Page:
Protestors, Fioretti debate housing pitch
Picket line targets alderman because of TIF subsides for Loop-based companies
12/16/2009 10:00 PM
Hundreds of activists picketed Ald. Robert Fioretti’s downtown office Tuesday, demanding he co-sponsor an ordinance next year that would set aside 20 percent of the money stationed in the city’s tax increment financing districts for new affordable housing.
The picketers targeted Fioretti in part because he has backed tax increment financing grants for a number of profitable Loop-based corporations in 2009, from Willis Holding Ltd. and United Airlines to the Chicago Mercantile Exchange Group and MillerCoors.
In all, nearly $92 million in TIF funds have flowed to 10 Loop corporate entities since 2000, according to research released by The Sweet Home Chicago Coalition, which organized the protest and is pushing for the 20 percent set-aside.
That chunk of money is enough to pay for 2,944 units of affordable housing, the coalition claims.
Tax increment financing districts are designed to create economic development in blighted areas, using new property taxes collected above a base rate within the boundaries of the district. Chicago has 153 TIF districts, according to the Cook County Clerk’s office.
“Ald. Fioretti we think is someone who should support this,” Julie Dworkin, policy director of the Chicago Coalition for the Homeless, said of the affordable housing bill. “We think if he can sign off on TIF funding for all these wealthy corporations he certainly should support TIF funding for people who really need it.”
The coalition’s ordinance has yet to be introduced into council. Dworkin listed four of the city’s 50 aldermen as sponsors thus far, including Ald. Walter Burnett (27th), who represents parts of the West Loop and Near West Side.
In an interview Tuesday, Burnett said he was “supporting the idea” of marking 20 percent of TIF funds for affordable units.
Developers who accept TIF support must price 20 percent of units in their project affordably, or else pay $100,000 for each affordable unit not developed into the city’s Affordable Housing Opportunity fund, according to city code.
But that’s not happening right now in the sluggish housing market, with the pipeline of new private housing basically dried up, Burnett said.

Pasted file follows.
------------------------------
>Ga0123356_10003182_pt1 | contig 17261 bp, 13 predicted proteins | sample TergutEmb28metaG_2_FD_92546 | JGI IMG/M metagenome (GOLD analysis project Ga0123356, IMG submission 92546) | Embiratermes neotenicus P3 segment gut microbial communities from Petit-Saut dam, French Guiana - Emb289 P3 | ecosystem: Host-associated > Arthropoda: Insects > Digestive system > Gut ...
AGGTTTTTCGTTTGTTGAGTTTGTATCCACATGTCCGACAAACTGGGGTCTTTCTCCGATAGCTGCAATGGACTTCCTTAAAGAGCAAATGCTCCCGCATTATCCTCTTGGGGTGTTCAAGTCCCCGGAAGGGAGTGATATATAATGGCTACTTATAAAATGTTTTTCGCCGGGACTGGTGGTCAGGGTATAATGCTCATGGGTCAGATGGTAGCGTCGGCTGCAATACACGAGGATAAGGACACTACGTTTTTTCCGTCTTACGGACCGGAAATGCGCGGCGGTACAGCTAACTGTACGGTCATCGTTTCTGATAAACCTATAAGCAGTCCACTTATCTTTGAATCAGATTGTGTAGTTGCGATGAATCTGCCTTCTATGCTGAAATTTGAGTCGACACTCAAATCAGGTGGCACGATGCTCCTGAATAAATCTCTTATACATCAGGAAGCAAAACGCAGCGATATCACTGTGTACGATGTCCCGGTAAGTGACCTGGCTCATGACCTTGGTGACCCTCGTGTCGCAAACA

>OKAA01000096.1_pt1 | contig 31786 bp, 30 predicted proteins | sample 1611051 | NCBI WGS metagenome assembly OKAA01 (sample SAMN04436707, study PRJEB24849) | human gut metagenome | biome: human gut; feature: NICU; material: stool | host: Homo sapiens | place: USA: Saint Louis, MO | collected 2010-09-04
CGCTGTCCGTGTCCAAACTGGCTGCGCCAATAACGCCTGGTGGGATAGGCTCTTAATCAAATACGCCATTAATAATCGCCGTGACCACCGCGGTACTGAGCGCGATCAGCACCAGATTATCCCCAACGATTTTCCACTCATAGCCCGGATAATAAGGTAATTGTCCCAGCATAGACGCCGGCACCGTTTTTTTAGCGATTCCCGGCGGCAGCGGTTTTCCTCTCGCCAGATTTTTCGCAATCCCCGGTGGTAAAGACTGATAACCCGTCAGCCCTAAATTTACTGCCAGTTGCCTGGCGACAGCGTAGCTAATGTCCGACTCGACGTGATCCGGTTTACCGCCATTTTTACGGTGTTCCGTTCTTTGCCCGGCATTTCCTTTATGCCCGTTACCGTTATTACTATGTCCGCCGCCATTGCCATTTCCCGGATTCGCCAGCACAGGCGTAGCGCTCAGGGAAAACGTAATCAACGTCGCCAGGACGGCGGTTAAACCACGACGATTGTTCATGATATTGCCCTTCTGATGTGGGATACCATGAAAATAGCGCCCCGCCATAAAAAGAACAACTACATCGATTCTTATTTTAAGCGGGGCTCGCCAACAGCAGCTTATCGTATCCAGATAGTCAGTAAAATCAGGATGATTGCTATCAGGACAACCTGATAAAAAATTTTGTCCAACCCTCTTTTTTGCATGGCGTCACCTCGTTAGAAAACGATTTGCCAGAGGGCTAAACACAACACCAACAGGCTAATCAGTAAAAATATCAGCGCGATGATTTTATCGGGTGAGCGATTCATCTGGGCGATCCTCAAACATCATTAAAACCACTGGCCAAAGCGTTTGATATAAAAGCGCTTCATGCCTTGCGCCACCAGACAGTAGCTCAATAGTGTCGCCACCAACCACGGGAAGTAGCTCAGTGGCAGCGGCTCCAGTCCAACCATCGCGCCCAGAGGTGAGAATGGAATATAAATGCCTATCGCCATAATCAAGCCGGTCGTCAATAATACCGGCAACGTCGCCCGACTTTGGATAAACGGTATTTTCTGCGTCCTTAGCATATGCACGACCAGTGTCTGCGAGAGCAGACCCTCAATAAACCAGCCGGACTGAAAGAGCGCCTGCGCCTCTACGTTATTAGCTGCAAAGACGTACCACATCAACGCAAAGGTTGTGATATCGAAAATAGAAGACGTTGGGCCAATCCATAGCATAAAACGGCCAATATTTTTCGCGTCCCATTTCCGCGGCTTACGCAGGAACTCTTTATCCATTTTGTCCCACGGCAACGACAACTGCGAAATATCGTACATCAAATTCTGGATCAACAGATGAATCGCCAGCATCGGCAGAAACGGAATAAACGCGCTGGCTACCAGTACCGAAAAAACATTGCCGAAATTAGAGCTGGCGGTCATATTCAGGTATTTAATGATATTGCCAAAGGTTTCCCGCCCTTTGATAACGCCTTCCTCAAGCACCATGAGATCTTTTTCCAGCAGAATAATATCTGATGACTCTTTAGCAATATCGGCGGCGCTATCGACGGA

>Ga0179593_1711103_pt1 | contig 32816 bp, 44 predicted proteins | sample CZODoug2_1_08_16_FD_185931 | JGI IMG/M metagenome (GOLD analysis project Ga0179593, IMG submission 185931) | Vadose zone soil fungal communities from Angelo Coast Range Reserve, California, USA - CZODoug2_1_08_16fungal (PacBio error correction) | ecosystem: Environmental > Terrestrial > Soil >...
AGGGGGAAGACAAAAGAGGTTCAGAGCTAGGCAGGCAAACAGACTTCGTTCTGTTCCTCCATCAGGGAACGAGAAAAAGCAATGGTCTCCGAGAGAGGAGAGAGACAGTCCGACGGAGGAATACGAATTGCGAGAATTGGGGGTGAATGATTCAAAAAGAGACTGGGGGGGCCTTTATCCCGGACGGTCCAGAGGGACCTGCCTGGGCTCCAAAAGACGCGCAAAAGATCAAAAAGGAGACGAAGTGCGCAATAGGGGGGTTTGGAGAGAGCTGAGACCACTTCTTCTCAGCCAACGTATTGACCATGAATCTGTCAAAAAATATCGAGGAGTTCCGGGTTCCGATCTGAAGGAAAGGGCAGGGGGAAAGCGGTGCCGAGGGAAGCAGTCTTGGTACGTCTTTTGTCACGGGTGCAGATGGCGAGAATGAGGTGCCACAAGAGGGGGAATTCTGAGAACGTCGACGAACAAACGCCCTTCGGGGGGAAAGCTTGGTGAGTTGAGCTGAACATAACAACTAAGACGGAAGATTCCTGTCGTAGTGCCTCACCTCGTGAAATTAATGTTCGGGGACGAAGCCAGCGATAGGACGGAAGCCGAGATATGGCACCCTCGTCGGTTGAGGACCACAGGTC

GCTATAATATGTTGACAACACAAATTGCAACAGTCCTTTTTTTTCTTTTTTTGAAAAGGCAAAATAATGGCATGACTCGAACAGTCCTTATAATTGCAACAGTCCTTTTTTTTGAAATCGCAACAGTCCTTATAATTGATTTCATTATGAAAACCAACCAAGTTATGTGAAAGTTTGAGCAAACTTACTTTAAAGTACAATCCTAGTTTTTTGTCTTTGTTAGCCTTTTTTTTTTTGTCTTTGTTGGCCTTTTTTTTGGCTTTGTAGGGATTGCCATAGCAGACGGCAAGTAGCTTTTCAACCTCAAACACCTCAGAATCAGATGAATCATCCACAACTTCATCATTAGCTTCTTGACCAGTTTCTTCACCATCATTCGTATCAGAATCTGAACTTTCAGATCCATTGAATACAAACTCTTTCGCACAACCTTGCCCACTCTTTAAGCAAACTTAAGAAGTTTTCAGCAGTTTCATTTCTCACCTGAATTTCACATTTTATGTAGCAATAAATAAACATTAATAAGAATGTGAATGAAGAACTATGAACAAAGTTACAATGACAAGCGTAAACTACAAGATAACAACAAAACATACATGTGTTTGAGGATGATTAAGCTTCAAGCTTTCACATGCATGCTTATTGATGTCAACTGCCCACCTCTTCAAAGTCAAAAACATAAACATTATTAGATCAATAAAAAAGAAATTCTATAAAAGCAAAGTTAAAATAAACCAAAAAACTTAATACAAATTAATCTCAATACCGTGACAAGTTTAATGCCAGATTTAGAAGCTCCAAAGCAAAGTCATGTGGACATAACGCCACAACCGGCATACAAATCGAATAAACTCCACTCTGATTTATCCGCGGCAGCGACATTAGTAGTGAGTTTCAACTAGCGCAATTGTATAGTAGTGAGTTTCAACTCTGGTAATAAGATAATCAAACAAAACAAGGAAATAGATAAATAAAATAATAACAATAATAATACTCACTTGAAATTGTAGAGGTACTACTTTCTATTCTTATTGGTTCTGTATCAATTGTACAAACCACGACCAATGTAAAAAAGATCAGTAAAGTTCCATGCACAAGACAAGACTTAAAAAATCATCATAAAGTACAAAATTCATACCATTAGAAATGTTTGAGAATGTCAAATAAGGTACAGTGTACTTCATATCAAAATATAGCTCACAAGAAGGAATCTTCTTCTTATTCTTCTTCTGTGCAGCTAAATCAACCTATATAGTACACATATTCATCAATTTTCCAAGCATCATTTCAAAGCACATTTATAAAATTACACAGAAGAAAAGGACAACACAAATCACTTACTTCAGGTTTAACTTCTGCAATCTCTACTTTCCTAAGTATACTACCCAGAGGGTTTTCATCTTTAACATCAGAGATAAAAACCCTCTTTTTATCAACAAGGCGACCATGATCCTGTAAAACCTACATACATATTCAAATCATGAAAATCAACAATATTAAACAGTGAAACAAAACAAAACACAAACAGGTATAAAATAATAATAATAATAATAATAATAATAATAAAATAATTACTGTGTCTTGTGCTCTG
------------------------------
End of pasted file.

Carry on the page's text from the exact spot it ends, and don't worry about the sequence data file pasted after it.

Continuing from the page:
“Right now, nobody’s building market rate housing, which means in the near future if we’re going to use TIF in this way, we’re not going to get affordable housing,” he said. “With all the foreclosures going on, with people losing their homes, people are going to need more affordable housing.”
Burnett acknowledged that a new affordable housing ordinance might be different from what the campaigners are pushing for and that flexibility would be required to garner support from a majority of council members.
“I think we can come to a point of agreement there,” he said. “I can’t speak for the advocates. Me and my position, being one of the lead supporters on this, I probably would want to talk to them to get a compromise from both sides.”
During much of the picket line Tuesday morning, Fioretti’s office appeared to be empty — no staffers behind the desks. But after a press conference, the alderman arrived with an aide and waded into the fray.
“The TIFs, at only 20 percent, let’s say that’s $100 million. That’s a drop in the bucket on what we’re doing across this city,” he said, in terms of affordable housing.
“We’re glad you’re taking it seriously but we want you to say whether or not you’re going to support TIF money for affordable housing,” responded Ed Shurna, executive director of the Chicago Coalition for the Homeless.
“I always have,” Fioretti said.
“Will you support 20 percent of TIF funds to be used for affordable housing?” Shurna asked.
“Where does the affordable housing get built?” Fioretti said.
Someone yelled, “All over the city!”
But Fioretti said TIF-backed projects could not be built everywhere, just TIF districts.
“Wherever TIF districts go,” Shurna answered.
“That’s right. So now what we’re saying is we want affordable housing throughout the city,” Fioretti said.
The protestors began chanting and yelling for Fioretti to support their ordinance, as he and Shurna continued to debate.
Soon, the chant became, “Yes or no! Yes or no!”
Later, Fioretti defended his support for TIF money for corporations, saying each grant guaranteed professional jobs downtown, in turn creating business for retailers and restaurants and generating additional taxes and fees.
He said the protestors were overlooking TIF dollars spent on projects like parks, street resurfacings and schools in his ward.
“I want to meet with everyone and draft a comprehensive ordinance that deals with affordable housing throughout the city, not in the TIF districts,” he said.
To Stephanie Hooker, 59, more money needs to be spent on affordable housing.
“I think it’s unfair,” said Hooker, a resident of an affordable housing complex for women called Deborah’s Place. “We have to help people who need affordable housing, rather than people who have money.”